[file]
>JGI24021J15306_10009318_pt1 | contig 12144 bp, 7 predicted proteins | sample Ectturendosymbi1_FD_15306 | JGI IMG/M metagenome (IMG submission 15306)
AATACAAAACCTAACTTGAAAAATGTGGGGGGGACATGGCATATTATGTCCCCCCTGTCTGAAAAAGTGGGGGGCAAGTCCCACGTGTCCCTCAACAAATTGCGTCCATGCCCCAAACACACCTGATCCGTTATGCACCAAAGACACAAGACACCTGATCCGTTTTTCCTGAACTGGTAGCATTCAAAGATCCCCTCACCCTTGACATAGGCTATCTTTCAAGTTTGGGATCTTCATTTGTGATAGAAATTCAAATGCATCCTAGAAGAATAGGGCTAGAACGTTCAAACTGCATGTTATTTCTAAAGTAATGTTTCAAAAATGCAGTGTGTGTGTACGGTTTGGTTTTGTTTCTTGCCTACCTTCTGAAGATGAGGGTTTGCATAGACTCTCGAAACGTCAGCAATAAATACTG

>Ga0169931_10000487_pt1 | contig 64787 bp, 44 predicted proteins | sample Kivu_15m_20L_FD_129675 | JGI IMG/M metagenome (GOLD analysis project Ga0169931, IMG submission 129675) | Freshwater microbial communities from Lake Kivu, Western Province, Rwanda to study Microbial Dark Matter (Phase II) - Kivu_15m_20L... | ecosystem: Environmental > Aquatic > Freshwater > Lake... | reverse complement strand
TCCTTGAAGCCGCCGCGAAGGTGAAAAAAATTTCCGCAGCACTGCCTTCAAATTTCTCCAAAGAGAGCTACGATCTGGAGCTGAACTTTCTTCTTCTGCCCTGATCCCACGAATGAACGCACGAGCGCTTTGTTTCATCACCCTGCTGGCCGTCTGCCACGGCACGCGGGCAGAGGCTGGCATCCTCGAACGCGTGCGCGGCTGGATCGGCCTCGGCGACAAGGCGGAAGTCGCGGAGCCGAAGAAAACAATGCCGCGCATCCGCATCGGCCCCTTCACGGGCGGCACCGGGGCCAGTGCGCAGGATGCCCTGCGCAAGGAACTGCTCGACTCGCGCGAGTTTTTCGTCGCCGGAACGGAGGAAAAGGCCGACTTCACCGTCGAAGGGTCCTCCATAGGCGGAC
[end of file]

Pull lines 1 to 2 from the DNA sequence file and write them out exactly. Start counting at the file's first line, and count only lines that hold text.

>JGI24021J15306_10009318_pt1 | contig 12144 bp, 7 predicted proteins | sample Ectturendosymbi1_FD_15306 | JGI IMG/M metagenome (IMG submission 15306)
AATACAAAACCTAACTTGAAAAATGTGGGGGGGACATGGCATATTATGTCCCCCCTGTCTGAAAAAGTGGGGGGCAAGTCCCACGTGTCCCTCAACAAATTGCGTCCATGCCCCAAACACACCTGATCCGTTATGCACCAAAGACACAAGACACCTGATCCGTTTTTCCTGAACTGGTAGCATTCAAAGATCCCCTCACCCTTGACATAGGCTATCTTTCAAGTTTGGGATCTTCATTTGTGATAGAAATTCAAATGCATCCTAGAAGAATAGGGCTAGAACGTTCAAACTGCATGTTATTTCTAAAGTAATGTTTCAAAAATGCAGTGTGTGTGTACGGTTTGGTTTTGTTTCTTGCCTACCTTCTGAAGATGAGGGTTTGCATAGACTCTCGAAACGTCAGCAATAAATACTG